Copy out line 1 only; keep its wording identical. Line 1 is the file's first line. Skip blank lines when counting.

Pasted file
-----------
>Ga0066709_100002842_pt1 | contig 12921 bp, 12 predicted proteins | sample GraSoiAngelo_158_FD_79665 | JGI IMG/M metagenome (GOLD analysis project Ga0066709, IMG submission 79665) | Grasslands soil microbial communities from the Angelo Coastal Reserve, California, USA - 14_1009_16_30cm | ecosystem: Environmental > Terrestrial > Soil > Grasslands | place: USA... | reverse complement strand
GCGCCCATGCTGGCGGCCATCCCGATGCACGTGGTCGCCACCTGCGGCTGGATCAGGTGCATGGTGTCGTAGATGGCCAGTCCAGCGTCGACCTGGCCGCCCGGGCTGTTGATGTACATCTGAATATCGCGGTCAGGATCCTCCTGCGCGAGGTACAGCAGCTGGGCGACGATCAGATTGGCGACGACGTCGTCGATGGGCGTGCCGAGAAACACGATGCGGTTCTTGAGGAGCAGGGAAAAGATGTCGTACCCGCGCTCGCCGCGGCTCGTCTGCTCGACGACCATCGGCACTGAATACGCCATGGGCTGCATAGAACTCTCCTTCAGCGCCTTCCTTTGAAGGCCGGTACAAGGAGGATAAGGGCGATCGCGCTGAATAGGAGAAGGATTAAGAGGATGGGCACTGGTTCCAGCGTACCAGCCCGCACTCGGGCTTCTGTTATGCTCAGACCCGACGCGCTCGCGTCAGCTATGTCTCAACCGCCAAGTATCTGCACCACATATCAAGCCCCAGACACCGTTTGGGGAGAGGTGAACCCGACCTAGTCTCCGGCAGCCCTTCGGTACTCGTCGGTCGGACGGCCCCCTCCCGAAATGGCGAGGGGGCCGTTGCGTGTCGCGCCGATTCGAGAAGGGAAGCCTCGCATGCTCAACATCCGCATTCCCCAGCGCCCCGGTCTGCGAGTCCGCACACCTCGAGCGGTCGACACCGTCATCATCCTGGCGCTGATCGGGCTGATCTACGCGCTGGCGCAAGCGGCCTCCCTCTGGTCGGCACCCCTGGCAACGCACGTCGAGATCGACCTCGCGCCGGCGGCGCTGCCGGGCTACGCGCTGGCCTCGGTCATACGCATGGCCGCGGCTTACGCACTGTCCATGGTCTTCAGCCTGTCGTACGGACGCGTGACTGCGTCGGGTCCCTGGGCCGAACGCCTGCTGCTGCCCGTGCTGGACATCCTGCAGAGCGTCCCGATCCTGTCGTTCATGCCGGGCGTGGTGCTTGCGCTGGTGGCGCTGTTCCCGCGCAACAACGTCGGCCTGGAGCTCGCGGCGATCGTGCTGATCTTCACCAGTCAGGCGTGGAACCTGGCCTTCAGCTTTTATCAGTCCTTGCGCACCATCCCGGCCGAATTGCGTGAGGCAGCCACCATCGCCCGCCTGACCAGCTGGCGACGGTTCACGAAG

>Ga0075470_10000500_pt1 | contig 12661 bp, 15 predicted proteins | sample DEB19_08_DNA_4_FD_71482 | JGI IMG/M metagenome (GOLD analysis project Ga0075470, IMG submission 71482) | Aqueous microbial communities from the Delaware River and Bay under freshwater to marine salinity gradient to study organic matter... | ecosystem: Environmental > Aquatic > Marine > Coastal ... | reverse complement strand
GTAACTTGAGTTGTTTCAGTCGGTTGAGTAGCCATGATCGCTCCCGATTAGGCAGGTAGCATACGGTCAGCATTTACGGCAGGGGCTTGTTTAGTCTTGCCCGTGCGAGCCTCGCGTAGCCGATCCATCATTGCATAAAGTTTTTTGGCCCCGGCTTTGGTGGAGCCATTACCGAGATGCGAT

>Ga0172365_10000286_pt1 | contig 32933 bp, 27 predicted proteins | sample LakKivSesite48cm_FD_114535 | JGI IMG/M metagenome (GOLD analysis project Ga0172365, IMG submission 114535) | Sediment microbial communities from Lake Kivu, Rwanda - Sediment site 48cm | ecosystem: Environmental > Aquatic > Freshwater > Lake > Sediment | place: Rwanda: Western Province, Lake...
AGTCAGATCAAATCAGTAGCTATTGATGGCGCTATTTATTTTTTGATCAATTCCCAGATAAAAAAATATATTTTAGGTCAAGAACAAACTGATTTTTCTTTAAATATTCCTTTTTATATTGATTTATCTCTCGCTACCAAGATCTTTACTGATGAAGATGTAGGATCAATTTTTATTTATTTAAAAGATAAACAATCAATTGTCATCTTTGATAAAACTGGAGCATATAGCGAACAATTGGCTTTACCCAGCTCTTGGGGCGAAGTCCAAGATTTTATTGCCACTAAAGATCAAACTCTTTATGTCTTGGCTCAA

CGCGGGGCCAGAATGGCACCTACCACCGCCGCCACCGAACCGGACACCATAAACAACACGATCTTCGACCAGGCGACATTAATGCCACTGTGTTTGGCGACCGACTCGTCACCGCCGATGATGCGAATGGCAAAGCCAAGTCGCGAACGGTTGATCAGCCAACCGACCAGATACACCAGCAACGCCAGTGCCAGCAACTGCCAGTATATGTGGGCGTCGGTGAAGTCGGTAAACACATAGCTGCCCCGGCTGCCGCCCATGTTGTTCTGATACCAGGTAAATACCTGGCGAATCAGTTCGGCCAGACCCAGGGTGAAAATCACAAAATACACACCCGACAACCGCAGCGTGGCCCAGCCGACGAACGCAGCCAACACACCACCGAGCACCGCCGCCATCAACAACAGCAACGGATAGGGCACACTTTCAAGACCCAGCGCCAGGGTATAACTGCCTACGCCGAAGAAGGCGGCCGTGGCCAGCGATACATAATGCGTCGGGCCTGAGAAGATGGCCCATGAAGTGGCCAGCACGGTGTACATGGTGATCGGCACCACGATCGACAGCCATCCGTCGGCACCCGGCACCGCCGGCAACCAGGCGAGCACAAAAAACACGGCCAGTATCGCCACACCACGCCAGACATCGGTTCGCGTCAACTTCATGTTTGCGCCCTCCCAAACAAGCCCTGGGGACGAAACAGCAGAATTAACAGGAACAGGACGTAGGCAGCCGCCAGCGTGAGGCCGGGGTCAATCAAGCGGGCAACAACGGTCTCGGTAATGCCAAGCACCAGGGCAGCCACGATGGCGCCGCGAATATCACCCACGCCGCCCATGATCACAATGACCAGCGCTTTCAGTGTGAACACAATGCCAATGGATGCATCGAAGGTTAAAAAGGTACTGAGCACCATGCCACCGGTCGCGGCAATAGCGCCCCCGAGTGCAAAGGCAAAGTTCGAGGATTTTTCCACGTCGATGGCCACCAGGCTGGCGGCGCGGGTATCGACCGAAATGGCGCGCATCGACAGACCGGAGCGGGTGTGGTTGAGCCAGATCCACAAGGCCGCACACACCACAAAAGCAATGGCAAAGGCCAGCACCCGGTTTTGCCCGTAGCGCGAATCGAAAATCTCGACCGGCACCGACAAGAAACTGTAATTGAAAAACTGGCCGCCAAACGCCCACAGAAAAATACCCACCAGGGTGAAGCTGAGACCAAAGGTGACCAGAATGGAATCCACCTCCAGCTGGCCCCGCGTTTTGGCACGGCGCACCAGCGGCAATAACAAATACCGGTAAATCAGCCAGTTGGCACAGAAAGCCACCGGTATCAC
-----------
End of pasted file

>Ga0066709_100002842_pt1 | contig 12921 bp, 12 predicted proteins | sample GraSoiAngelo_158_FD_79665 | JGI IMG/M metagenome (GOLD analysis project Ga0066709, IMG submission 79665) | Grasslands soil microbial communities from the Angelo Coastal Reserve, California, USA - 14_1009_16_30cm | ecosystem: Environmental > Terrestrial > Soil > Grasslands | place: USA... | reverse complement strand